Pedro Gomes: “In triathlon, no matter how many times I fail”

Pedro Gomes became a professional triathlete, two-times Ironman Champion and one of the top long distance triathletes in the World.

Although Pedro Gomes didn’t have an active childhood, he became a professional triathlete, two-times Ironman Champion and one of the top long distance triathletes in the World.

“Winning Sweden Ironman is for sure my career highlight if there’s only one”, expressed during an interview.

Currently, he is considered an established triathlete, known across the World for your fearless and relentless racing style. Pedro Gomes focuses your attention on Ironman races and have your sights set on winning endurance sports greatest competitions, including the reknown Ironman World Championship in Hawaii.

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Interview with Pedro Gomes, professional triathlete

DEPORLOVERS: You are Portuguese, however you decided to move to United States. Was this decision related to the Triathlon?

PEDRO GOMES: Yes and no. Triathlon is a more recognized sport in the US and most of the industry is focused in North America for sure but while the will to move here was always present, it would be very hard to do it by myself. Therefore it was not until my wife get an opportunity to follow her own dreams, right here in Scottsdale, Arizona, that I had the chance to make this possible. Life as a triathlete here is no wonderland, nothing will be handed to you. There are more awareness to our sport but it’s a foreign country where we knew only a handful of people once we moved here and that was a challenge by itself. It’s the land of opportunity but you do still need to work very hard to grab the existing opportunities.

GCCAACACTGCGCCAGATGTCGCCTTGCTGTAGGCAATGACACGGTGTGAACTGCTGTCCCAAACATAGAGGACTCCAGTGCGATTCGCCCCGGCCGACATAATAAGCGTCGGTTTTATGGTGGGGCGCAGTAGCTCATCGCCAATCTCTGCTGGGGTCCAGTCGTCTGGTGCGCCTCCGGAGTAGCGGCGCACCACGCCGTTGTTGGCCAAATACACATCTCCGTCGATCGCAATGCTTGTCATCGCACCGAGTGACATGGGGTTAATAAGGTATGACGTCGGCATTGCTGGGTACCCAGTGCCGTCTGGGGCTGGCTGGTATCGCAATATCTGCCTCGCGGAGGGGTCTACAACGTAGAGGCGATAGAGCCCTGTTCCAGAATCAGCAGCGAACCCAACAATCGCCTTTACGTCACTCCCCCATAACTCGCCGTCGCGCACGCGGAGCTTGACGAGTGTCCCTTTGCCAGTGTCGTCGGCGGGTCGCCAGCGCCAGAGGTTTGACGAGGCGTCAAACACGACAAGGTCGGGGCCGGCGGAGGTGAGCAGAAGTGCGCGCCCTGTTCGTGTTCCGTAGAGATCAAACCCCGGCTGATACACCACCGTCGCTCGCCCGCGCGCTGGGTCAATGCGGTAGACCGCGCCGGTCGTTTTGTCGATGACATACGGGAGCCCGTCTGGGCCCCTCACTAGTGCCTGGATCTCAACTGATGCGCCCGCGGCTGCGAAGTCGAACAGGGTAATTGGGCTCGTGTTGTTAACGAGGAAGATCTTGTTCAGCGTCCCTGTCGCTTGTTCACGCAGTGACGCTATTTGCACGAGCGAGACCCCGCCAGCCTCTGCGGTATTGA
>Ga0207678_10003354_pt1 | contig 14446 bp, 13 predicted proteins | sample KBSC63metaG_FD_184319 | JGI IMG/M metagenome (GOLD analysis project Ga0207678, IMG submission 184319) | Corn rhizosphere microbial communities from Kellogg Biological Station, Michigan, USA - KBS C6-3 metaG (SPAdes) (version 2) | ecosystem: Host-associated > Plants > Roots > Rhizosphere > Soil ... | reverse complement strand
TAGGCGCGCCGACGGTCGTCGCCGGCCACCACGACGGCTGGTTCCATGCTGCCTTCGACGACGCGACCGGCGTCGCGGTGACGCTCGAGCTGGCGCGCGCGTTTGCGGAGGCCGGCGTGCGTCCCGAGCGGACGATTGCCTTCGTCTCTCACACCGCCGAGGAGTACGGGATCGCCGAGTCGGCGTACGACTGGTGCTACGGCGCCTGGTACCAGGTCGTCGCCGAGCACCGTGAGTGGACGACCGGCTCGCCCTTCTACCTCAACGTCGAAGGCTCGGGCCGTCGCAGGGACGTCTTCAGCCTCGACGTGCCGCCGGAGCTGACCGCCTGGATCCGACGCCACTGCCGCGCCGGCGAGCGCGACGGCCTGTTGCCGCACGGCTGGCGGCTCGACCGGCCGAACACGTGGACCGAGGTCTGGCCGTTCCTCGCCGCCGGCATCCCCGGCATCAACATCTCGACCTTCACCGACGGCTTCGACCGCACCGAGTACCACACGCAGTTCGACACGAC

D: Apart from professional triathlete, you have studies in Computer Science but you don’t work for it. Did you take the right decision investing in the triathlon?

P. G: I never really put in question if I made the right decision to become a triathlete. I do know it would be now or never and while I often struggle with the financial instability this life as a professional triathlete brings and the (very) risk involved, I also never really regret it. You don’t have many years to be a triathlete and everything in life can, in my perspective, wait until I retire. It’s not an easy life, it’s far from what people idealize or think, but it also takes you through amazing experiences, places in the World and you get to meet extraordinary persons.

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D: How and when did you begin in triathlon? How did you become a professional?

P. G: Often people ask me how did I became a professional triathlete or if I always knew I had the talent to become one. My answer is always the same: I don’t have more talent than the regular Joe to be a triathlete. I was never really into sports when I was a kid and nothing ever came easy to me. However, when it was time to make a decision between dedicating myself 100% to become a professional triathlete and finding a job within the IT industry, I opted for the first. It was a long process (to become faster that is) but I know endurance sports rewards what I’m really good at: being committed and a person that perseveres, no matter how many times I fail.

D: An Ironman is too big … We aren’t all iron and are qualified for this challenge. After so many Ironmans, what does it mean for you a proof of such dimensions?

P. G: To be honest and for me, the Ironman, for its distance, is not a true challenge anymore. Obviously it’s a hard day and many curve balls will be thrown your way but as this is my job, it ends up being just another “evaluation” or test day. My perspective is obviously very different from those that have not done one or have to jiggle a full time job, family and other commitments with training for a full Ironman. For them it’s way more of a challenge since they don’t do it very often and probably still struggle to get the needed mileage under their belt to accomplish the distance. It’s very impressive that some do with so little training.